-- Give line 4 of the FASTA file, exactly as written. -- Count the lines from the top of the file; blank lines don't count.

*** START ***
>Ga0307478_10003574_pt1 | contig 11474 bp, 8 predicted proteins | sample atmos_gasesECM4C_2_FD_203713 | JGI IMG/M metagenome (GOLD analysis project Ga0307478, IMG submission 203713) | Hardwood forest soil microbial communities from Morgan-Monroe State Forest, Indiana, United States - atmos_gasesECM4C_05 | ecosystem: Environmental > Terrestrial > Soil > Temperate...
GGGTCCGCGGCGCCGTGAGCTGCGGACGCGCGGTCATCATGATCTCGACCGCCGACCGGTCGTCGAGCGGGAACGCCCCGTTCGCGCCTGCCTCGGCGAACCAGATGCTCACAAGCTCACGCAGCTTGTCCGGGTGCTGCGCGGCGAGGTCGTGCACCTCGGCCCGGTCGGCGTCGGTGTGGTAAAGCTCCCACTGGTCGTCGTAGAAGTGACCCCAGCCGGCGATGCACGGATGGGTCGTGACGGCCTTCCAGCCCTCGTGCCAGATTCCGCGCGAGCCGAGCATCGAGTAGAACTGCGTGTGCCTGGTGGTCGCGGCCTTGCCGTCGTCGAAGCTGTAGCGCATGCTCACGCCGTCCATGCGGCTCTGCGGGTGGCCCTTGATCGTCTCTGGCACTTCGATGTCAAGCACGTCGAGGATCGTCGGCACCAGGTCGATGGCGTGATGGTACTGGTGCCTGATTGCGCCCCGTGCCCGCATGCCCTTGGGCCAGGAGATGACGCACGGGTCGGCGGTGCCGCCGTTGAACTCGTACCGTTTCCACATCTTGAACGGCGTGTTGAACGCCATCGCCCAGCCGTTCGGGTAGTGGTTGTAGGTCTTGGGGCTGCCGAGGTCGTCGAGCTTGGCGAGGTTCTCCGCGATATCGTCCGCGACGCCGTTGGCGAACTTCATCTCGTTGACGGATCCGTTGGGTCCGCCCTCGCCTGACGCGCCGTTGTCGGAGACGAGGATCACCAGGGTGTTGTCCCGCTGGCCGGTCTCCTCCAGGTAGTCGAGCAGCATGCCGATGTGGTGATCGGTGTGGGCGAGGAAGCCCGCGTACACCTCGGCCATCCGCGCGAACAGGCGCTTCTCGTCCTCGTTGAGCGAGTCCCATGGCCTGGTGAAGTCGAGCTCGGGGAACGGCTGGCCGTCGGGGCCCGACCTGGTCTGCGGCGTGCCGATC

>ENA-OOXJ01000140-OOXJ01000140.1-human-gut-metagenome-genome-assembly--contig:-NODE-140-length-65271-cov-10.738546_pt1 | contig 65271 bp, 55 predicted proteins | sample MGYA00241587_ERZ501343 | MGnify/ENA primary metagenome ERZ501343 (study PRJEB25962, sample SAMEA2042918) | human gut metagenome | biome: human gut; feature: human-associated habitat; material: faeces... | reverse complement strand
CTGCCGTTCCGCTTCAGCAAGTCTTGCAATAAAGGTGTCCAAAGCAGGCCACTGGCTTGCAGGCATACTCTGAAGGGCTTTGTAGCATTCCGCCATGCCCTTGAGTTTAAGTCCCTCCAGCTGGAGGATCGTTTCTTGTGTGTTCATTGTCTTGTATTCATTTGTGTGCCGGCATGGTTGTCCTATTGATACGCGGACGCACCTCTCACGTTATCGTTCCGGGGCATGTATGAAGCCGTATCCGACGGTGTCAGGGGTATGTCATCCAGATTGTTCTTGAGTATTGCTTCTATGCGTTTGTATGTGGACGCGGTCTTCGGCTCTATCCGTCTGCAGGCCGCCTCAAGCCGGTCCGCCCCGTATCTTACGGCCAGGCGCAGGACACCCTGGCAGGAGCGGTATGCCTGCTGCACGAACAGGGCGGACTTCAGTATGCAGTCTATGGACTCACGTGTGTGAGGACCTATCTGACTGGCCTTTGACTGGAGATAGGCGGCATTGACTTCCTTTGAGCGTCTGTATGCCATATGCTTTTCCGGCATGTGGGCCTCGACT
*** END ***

CTGCCGTTCCGCTTCAGCAAGTCTTGCAATAAAGGTGTCCAAAGCAGGCCACTGGCTTGCAGGCATACTCTGAAGGGCTTTGTAGCATTCCGCCATGCCCTTGAGTTTAAGTCCCTCCAGCTGGAGGATCGTTTCTTGTGTGTTCATTGTCTTGTATTCATTTGTGTGCCGGCATGGTTGTCCTATTGATACGCGGACGCACCTCTCACGTTATCGTTCCGGGGCATGTATGAAGCCGTATCCGACGGTGTCAGGGGTATGTCATCCAGATTGTTCTTGAGTATTGCTTCTATGCGTTTGTATGTGGACGCGGTCTTCGGCTCTATCCGTCTGCAGGCCGCCTCAAGCCGGTCCGCCCCGTATCTTACGGCCAGGCGCAGGACACCCTGGCAGGAGCGGTATGCCTGCTGCACGAACAGGGCGGACTTCAGTATGCAGTCTATGGACTCACGTGTGTGAGGACCTATCTGACTGGCCTTTGACTGGAGATAGGCGGCATTGACTTCCTTTGAGCGTCTGTATGCCATATGCTTTTCCGGCATGTGGGCCTCGACT